Report: EU in ‘legislative overdrive’ on corporate sustainability disclosures as UK lags behind

UKICE warns that the application of new EU rules in Northern Ireland could become a flashpoint.

Today (11 April), UK in a Changing Europe (UKICE) has published its ‘UK-EU Regulatory Divergence Tracker,’ emphasising that due to ongoing legislative actions in the EU, British businesses will be compelled to comply as the new policies link access to the EU market with meeting new standards across various domains.

A standout trend identified in the tracker is the surge in EU-led divergence, driven by a flurry of legislative activity preceding the parliamentary elections scheduled for June. This surge is expected to affect the UK, which has seen its legislative agenda come to a virtual standstill, as per the tracker.

The tracker specifically highlights the Corporate Sustainability Due Diligence Directive (CSDDD) – a landmark new EU law that will require businesses to take more responsibility for labour and human rights violations in their supply chains.

Last month, EU member states advanced the Directive, albeit in a watered-down format that includes loopholes such as the removal of a mechanism allowing trade unions to sue non-compliant firms.

Another loophole exempts corporates from responsibility for the indirect environmental or social impacts of organisations they work with. Despite these revisions, the Directive could still pose legal challenges for UK businesses seeking to export to the EU, according to  UKICE.

A swathe of new legislation

The EU is also tightening regulations on technology firms, emphasising labour rights and competition rules with landmark directives such as the Platform Workers Directive, which aims to improve social protections for gig economy workers.

In parallel, the EU is rolling out new measures to promote sustainability and environmental protection, mandating changes in packaging, product repairability and wastewater treatment practices.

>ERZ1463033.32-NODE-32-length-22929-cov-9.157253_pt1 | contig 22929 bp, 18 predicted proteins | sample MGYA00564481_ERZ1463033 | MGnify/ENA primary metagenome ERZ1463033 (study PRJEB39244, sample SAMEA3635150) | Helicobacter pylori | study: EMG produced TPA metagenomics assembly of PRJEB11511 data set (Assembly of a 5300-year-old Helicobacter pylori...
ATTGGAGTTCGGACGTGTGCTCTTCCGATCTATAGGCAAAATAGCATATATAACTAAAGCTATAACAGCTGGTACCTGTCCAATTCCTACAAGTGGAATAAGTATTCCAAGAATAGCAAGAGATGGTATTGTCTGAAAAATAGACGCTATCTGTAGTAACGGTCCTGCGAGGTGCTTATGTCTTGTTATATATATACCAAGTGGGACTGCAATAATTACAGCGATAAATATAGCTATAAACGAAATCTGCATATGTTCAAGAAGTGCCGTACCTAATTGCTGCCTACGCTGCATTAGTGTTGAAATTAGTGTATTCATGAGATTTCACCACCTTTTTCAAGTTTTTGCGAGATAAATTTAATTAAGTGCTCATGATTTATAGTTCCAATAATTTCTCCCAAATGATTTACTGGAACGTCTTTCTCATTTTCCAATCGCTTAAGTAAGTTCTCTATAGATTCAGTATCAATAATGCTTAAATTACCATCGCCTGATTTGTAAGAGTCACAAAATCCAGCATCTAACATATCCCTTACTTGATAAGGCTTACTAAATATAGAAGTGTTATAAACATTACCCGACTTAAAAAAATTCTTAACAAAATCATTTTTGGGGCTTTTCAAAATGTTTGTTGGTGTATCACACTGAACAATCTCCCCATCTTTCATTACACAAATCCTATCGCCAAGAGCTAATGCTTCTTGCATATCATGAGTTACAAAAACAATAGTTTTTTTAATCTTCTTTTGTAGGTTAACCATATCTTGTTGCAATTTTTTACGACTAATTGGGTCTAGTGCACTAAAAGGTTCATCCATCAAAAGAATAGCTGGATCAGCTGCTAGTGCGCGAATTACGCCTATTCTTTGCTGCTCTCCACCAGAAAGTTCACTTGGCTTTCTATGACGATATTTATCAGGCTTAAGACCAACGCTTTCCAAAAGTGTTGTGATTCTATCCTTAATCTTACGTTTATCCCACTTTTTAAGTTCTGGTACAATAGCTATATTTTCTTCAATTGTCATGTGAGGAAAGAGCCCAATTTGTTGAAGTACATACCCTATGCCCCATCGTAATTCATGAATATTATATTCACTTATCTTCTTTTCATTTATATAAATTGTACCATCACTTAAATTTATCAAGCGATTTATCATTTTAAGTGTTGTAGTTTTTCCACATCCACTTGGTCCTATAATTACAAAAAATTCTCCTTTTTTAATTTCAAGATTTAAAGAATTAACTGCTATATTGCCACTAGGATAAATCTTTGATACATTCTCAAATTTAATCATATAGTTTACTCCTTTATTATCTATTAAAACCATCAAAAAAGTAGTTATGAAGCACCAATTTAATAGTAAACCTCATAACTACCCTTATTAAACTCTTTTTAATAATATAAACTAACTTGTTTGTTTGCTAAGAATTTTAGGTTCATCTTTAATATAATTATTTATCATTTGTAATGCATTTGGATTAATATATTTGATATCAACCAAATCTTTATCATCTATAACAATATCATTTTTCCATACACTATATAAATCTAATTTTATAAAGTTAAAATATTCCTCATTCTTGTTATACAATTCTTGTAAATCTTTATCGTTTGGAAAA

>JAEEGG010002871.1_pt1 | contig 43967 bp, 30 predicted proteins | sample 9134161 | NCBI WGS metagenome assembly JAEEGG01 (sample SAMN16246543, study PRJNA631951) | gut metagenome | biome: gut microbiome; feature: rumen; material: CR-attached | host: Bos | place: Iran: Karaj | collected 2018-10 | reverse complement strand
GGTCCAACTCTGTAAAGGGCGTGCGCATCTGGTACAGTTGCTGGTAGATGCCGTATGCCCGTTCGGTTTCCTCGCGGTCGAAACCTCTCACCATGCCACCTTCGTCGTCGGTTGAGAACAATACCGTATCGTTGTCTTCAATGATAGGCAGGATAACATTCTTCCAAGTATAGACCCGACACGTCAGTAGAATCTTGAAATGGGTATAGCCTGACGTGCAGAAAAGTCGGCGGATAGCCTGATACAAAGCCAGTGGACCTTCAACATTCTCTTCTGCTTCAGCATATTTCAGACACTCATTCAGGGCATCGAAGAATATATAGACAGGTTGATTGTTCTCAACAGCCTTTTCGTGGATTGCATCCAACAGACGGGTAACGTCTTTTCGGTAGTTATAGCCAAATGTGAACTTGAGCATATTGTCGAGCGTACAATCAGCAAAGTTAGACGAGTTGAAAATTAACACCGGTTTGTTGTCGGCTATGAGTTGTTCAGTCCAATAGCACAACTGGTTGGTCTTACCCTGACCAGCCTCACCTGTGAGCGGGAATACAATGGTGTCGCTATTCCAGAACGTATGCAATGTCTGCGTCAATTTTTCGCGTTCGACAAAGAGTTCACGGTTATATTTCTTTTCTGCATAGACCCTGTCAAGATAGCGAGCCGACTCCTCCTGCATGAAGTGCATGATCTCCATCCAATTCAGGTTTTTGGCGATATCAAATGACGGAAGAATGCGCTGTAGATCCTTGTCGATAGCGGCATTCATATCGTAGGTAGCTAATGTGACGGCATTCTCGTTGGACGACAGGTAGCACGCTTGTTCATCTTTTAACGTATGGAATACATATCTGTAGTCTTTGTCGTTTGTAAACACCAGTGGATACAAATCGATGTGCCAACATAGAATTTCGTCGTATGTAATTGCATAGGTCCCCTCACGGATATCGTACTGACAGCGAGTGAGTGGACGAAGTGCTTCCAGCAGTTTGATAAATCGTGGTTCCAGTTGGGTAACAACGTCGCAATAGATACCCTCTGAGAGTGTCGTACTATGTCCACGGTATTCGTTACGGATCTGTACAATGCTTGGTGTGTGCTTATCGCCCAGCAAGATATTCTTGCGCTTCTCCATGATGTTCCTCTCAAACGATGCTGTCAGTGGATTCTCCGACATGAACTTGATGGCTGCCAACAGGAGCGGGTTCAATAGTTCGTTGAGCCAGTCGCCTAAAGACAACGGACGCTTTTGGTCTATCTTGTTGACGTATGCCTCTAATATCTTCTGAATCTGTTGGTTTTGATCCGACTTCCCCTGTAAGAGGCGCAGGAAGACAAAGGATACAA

The EU recently reached a provisional deal on a series of new legislation that will require all non-recyclable packaging to be removed from EU markets by 2030. Additionally, the provisional policy will require all EU member states to achieve an 80% collection and recycling rate for beverage cans and bottles by 2026, increasing to 90% by 2029.

This is in stark contrast to the UK, where the introduction of a nationwide deposit return scheme (DRS) is reportedly set to be delayed until 2028 despite first being promised by the Government in 2018.

UKICE also notes that these regulatory developments hold greater implications for Northern Ireland, where certain EU rules are set to apply, potentially creating disparities between firms in Northern Ireland and the rest of the UK.

UKICE warns that the application of new EU rules in Northern Ireland could become a flashpoint, given the delicate political landscape and the potential for divergence from Stormont.                                                                                                                                                                                                `

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